On Thursday at BETT 2010 I presented two Teachmeet Takeover sessions. One of the sessions was on the use of Google Maps and Google Earth in the classroom.
I've shared all of these ideas on the site before and the session was basically a re-run of my Teachmeet North East London Mininote from last April.
I've listed the ideas with links below. But you might also want to watch the video from Teachmeet NE London that was produced by Leon Cych (Learn4Life) and funded by Futurelab as part of the Teachmeet Talk series.
So the ideas covered were:
Idea 1 - Use the Google Maps mash-up Smoke Signal Generator (http://www.mapmsg.com/send/smokesignal) as a different way to set learning objectives, homework tasks or to re-cap a lesson.
You can use the mash-up in exactly the same way as you normally use Google Maps to find places by typing in the location. You can zoom in and zoom out in exactly the same way and switch between map, hybrid and satellite view. The mash-up however allows you to generate smoke signals from any location within Google Maps. Great for linking place to learning objectives.
You can use geo-greatings in lots of different ways but as well as being a fun way to send messages to the class. You can also do other activities like, get children to spell out their names and then work out which country their buildings are in (good for teaching atlas skills), they can also measure the distances between their buildings, reserch the buildings, try and find other letter shaped building.... the list goes on and on...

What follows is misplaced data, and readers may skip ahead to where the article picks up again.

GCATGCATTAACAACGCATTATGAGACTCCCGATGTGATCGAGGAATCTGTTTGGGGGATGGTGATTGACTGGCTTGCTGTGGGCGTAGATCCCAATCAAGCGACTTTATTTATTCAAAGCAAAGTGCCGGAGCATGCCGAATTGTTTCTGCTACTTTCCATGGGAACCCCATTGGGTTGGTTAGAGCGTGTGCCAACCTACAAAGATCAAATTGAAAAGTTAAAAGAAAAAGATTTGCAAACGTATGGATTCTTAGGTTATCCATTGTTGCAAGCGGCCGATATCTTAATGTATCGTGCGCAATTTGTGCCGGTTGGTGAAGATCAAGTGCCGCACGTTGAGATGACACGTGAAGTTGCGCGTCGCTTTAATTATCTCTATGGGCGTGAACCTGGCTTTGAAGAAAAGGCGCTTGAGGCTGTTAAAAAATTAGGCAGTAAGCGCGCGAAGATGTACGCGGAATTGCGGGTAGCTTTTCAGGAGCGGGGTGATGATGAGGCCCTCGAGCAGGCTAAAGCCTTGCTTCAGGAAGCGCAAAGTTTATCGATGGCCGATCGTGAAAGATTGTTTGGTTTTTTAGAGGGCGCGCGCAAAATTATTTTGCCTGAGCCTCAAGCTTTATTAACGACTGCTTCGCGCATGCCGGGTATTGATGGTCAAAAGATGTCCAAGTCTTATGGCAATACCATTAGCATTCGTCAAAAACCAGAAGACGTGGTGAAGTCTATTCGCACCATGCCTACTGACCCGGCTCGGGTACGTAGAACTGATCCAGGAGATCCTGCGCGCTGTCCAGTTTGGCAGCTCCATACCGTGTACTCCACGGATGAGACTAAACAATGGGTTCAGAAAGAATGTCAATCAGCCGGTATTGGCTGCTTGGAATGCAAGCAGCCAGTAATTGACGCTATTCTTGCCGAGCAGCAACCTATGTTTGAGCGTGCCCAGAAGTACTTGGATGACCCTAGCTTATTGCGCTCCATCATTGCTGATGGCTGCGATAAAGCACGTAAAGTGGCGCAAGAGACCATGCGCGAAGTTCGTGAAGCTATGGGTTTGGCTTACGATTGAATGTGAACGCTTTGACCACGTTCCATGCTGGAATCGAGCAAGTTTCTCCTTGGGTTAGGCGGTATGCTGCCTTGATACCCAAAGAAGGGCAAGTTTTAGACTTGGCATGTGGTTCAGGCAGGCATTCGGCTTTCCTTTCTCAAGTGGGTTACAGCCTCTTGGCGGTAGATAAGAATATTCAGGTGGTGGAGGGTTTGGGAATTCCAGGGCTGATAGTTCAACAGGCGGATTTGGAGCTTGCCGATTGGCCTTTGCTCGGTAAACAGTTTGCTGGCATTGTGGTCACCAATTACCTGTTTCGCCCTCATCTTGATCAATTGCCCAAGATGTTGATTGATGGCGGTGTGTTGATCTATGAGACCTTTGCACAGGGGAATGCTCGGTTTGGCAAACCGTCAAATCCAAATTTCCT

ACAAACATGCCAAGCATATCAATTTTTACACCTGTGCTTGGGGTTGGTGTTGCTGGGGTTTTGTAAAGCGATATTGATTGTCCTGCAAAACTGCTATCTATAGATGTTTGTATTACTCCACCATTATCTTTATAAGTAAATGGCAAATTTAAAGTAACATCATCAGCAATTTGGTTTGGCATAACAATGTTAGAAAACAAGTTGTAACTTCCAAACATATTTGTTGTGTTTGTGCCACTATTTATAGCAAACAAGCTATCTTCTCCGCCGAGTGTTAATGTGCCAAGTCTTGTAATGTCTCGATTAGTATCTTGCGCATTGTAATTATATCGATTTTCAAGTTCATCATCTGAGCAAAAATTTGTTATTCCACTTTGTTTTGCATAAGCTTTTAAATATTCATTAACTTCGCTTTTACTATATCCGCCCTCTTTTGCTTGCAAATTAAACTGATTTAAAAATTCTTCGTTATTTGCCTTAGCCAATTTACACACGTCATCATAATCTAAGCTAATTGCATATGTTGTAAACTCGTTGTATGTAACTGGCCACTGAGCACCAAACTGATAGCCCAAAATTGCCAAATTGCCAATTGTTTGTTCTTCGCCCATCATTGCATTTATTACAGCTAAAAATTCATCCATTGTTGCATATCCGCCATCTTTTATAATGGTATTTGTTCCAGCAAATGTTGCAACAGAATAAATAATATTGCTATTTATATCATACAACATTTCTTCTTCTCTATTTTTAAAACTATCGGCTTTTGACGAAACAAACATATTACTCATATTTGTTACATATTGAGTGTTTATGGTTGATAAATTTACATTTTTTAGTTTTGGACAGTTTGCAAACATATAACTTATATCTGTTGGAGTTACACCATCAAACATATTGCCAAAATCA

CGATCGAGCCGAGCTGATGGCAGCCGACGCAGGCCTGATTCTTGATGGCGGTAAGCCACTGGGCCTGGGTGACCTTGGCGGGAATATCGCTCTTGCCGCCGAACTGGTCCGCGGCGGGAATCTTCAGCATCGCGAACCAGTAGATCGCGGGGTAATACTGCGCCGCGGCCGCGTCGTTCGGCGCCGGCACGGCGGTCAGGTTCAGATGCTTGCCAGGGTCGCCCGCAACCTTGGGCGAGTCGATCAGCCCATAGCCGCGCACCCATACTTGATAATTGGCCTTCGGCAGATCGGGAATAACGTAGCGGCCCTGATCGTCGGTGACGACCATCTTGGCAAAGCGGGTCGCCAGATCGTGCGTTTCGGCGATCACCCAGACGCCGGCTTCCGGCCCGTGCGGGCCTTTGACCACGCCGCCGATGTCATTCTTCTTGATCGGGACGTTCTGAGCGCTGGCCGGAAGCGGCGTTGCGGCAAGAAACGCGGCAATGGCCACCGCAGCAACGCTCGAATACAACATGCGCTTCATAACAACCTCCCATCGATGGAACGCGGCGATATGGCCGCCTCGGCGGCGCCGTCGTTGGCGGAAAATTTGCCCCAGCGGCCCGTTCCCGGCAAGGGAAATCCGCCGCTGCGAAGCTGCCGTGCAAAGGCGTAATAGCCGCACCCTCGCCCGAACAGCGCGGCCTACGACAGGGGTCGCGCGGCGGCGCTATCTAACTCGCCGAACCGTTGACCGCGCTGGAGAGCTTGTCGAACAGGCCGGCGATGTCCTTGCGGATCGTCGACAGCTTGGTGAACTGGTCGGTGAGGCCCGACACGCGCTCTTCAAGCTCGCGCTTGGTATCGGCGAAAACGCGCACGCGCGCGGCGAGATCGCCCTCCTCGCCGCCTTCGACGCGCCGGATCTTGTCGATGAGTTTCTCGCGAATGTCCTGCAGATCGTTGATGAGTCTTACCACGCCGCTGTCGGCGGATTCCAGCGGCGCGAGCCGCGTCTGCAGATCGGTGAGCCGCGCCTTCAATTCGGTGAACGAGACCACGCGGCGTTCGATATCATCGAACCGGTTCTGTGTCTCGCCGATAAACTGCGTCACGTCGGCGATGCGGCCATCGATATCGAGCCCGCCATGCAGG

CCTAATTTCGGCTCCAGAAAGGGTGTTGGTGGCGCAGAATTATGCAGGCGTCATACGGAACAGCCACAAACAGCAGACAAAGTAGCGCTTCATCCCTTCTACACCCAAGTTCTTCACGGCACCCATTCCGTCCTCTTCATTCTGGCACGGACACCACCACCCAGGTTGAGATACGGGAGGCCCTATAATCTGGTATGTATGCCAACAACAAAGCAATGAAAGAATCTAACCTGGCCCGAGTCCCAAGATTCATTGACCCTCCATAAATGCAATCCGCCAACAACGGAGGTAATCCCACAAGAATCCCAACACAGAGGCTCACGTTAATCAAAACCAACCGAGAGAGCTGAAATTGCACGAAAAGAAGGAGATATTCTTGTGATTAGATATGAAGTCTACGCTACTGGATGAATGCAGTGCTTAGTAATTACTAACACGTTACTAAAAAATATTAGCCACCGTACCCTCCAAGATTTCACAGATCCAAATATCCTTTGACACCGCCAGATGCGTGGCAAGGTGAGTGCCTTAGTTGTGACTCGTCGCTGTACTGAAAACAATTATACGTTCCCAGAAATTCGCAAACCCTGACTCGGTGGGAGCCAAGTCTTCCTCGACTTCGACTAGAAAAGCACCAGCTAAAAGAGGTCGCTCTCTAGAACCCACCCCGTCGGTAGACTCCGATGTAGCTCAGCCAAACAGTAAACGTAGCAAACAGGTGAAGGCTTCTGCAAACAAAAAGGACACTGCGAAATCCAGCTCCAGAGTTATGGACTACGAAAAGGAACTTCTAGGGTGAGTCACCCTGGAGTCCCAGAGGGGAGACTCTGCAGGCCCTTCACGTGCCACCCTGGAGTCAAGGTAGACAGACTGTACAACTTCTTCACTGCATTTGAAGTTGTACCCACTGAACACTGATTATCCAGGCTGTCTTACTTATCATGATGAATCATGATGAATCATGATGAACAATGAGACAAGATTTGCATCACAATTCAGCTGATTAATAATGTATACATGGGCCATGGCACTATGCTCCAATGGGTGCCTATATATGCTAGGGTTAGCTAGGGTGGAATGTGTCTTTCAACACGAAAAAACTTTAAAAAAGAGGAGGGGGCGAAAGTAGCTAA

Idea 3 - Turn on the Grid Lines and spin the globe
This is a very simple, yet powerful and magical idea. I believe that children find maps, globes and places fascinating. A great lesson starter is just to have Google Earth Spinning as your class comes into the room (they will instantly start to comment and try to work out where places are). You can also very easily turn on the Grid Latitude and Longitude lines to allow you to quickly add an extra dimension to this starter activity.
Idea 4 - Teaching about place and location
Students pick a city name from ‘the hat’ and type the location into Google Earth – class watch as they fly from their school to the city location. Once in the city Student gets one or two minutes to explore in front of the rest of the class. As long as you have websites like Panoramio enabled within Google Earth there will be no shortage of things to look at and you will quickly get a real feel for what an area is like. I think it is very important to always flay to your location from your school, this adds to the experience of distance, place and space.
I've repeated this activity with loads of things such as cities, buildings, mountains, landmarks, rivers etc...
Idea 5 – Teaching Distance
The Google Earth Ruler is really simple to use and allows you to quickly change between units (cm, m. km, ft. yards etc…) There is a lot of scope here about to talk about measurement and also ratios if you start to swap the units around. You can also use the ruler to perform interesting tasks. For example you can calculate how far the ingredient of a pizza have travelled before it gets to the UK.